Is Climate Change Affecting Your Allergies? This has seemed to be a particularly difficult fall season for patients with allergies and asthma. The spring season in Chicago has always been variable, some mild, some more severe. But for the first time I can remember, this fall many patients with previously mild to moderate allergies and asthma are describing more severe symptoms than in years prior. The seasonal allergy and asthma regimens that worked in the past are not doing the trick this year.
The fall ragweed season in Chicago has always tended to start around August 15. Probably due to the length of the day, which around that time may trigger ragweed plants to release pollen into the air. This year we noticed our ragweed patients having allergy and asthma symptoms earlier than August 15. The symptoms have stayed severe well past ragweed season (mid-August – early October) into the Chicago outdoor mold season which is here now and won’t decrease until the first hard frost.
No one is sure why this might be the case. Certainly weather must play a role in the severity and duration of a pollen or mold season. Might it be that changes in the climate of North America are impacting the distribution and prevalence of plants which release pollen allergens into the air? Could this climate change cause us to have more frequent and more severe symptoms of asthma and allergies? European researchers are already predicting warmer temperatures could greatly extend the ragweed season and increase the number of people suffering from seasonal allergies to double the current number over the next 35 years!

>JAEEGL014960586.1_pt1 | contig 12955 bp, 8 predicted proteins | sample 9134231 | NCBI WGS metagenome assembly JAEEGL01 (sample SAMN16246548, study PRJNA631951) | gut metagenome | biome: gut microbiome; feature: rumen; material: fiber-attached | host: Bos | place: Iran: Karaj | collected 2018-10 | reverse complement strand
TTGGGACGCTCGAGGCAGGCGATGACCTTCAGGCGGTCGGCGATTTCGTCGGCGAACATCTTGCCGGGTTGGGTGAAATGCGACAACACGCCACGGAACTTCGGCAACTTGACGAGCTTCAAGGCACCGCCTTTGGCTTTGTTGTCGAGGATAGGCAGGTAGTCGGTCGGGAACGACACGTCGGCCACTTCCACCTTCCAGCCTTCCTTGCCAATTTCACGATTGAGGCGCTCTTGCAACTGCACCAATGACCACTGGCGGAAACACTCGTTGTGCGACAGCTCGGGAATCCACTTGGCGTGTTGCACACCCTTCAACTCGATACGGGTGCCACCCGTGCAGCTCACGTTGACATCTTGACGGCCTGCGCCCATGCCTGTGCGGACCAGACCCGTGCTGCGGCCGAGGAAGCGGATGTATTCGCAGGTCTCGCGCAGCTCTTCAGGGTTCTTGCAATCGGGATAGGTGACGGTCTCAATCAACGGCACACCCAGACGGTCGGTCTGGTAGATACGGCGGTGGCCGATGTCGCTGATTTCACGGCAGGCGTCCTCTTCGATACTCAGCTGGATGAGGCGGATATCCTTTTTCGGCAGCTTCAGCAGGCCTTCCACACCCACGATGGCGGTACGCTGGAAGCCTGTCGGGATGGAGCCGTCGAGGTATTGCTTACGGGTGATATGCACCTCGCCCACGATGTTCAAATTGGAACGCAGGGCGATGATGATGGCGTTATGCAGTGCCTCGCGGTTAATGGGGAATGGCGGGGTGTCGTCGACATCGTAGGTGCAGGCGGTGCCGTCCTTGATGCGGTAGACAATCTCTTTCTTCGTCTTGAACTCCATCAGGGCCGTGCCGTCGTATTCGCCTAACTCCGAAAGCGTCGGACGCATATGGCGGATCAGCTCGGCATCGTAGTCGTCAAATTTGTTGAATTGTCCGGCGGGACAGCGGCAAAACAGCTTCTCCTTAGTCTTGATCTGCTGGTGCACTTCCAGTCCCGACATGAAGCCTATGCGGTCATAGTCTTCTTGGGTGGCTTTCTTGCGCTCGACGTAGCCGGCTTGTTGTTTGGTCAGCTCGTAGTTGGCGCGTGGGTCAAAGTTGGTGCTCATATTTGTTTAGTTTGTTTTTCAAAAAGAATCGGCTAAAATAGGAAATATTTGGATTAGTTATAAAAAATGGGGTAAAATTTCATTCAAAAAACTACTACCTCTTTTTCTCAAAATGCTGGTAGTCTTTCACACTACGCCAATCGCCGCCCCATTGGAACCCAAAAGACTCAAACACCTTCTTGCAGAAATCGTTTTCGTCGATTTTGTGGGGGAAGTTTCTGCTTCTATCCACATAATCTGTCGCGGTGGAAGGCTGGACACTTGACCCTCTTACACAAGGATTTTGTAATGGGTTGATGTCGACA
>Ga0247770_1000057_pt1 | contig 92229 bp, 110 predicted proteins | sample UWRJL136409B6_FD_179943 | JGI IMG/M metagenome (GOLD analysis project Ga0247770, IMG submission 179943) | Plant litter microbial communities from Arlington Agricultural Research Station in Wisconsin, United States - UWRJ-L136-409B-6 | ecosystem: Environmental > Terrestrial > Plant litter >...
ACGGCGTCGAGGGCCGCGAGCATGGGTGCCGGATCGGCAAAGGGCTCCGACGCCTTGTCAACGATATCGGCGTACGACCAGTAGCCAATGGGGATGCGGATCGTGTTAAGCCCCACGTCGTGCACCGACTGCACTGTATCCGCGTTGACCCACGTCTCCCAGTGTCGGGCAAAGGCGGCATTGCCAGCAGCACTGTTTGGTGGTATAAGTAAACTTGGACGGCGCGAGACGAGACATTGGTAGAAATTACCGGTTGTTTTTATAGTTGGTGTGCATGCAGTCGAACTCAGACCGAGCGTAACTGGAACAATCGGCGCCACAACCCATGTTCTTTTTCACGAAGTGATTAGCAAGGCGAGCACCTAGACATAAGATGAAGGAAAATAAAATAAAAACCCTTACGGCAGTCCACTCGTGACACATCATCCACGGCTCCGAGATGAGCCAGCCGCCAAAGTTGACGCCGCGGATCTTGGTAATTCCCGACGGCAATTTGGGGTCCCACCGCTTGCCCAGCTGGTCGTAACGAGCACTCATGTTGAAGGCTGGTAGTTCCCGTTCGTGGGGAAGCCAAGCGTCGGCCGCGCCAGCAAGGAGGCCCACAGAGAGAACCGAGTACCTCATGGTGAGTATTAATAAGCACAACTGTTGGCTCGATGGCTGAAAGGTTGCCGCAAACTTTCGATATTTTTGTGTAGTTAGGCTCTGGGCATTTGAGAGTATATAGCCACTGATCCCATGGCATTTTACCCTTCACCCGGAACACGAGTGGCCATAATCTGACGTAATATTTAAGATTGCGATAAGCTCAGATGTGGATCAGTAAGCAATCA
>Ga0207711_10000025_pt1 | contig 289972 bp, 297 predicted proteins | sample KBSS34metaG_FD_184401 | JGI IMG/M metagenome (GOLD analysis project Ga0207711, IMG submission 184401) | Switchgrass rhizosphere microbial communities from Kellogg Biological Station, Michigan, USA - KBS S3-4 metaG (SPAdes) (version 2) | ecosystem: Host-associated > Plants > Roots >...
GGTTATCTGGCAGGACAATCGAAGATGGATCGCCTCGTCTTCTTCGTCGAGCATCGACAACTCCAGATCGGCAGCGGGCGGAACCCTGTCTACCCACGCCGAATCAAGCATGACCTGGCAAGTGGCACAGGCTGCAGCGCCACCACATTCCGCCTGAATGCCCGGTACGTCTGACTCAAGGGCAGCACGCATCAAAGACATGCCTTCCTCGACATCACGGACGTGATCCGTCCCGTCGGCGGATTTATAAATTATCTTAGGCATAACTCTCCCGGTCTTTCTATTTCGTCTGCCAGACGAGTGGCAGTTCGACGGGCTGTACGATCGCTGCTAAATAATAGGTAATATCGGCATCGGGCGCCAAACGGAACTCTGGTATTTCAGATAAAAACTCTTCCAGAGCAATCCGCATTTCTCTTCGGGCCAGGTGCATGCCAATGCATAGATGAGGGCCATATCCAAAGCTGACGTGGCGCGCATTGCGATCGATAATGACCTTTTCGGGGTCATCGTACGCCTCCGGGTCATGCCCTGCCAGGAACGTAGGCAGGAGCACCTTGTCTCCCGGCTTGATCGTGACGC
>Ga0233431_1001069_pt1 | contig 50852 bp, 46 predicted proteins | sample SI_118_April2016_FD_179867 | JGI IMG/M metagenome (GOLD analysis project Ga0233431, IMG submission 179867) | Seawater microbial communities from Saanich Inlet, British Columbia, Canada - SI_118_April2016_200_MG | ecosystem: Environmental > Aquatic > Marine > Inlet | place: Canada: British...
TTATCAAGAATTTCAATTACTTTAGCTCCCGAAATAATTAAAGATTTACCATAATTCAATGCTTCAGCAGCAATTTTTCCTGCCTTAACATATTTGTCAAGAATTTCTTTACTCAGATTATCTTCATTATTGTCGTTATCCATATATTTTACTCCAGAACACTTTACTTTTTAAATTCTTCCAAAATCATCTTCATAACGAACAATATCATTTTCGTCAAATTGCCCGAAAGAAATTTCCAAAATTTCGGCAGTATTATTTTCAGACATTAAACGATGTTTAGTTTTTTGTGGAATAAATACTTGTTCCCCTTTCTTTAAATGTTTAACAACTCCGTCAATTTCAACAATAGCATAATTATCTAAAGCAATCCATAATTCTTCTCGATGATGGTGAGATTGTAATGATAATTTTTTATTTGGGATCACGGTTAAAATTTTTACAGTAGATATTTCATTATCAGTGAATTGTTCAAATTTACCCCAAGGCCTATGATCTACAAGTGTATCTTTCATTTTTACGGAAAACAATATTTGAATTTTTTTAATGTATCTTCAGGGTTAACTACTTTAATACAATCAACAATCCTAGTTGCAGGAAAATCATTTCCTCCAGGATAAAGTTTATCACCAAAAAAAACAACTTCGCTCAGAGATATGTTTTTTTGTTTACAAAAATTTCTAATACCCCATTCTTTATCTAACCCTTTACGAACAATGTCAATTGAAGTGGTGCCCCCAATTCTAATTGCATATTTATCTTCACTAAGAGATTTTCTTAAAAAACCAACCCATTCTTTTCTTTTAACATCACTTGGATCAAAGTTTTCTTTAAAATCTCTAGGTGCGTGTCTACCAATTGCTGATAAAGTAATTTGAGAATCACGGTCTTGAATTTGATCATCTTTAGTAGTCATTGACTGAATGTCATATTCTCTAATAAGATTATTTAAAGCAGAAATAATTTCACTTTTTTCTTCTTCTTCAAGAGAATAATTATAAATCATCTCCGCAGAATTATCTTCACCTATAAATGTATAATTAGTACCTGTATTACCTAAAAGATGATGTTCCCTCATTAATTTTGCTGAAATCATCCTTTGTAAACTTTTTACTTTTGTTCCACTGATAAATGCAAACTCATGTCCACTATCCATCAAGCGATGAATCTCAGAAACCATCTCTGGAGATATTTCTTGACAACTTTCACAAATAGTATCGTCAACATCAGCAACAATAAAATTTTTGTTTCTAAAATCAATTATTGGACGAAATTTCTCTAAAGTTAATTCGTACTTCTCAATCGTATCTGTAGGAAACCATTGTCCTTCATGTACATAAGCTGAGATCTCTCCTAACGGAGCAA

We should be able to rely on area pollen and mold counts to address whether or not we are exposed to fewer or more airborne allergens over the years. Unfortunately, there are actually very few Allergy Bureau counting stations. For example, in Chicago, there is only one station, in Melrose Park. Their good, consistent work is very important. However, is one station in an area the size of Chicagoland enough? If you live in the northern suburbs, or in the heart of the city, how relevant is the identification of 20 pollen grains and 30 mold spores captured on a slide from the rooftop of a building 10 miles away from your home? Information on your smart phone pollen counter may actually reflect what’s happening in an area that is far removed from your own neighborhood.
Lately, I have been consulting with a company that creates a product that helps measure mold and many other allergens, like dust mite, pet dander, pollen and more in your home. As an introduction to their new product, they are offering a limited time free Mold Test you can run in your home. Check it out this page to see what their services can do for you.
The numbers of people with allergies and asthma are increasing. The severity of their exposure and symptoms may be increasing as well! It’s going to be increasingly important to be able to identify what’s in your own environment, so you can take the appropriate steps, reduce the allergen exposure, reduce the symptoms and the need for more medication.